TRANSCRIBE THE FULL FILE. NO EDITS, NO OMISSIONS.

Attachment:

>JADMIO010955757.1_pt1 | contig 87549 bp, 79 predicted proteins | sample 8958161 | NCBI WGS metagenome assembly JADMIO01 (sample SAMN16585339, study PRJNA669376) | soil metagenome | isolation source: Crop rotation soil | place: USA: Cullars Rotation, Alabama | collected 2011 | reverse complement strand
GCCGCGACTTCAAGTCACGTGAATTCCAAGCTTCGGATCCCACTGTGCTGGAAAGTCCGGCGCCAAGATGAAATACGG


>JADMIO010955757.1_pt1 | contig 87549 bp, 79 predicted proteins | sample 8958161 | NCBI WGS metagenome assembly JADMIO01 (sample SAMN16585339, study PRJNA669376) | soil metagenome | isolation source: Crop rotation soil | place: USA: Cullars Rotation, Alabama | collected 2011 | reverse complement strand
GCCGCGACTTCAAGTCACGTGAATTCCAAGCTTCGGATCCCACTGTGCTGGAAAGTCCGGCGCCAAGATGAAATACGG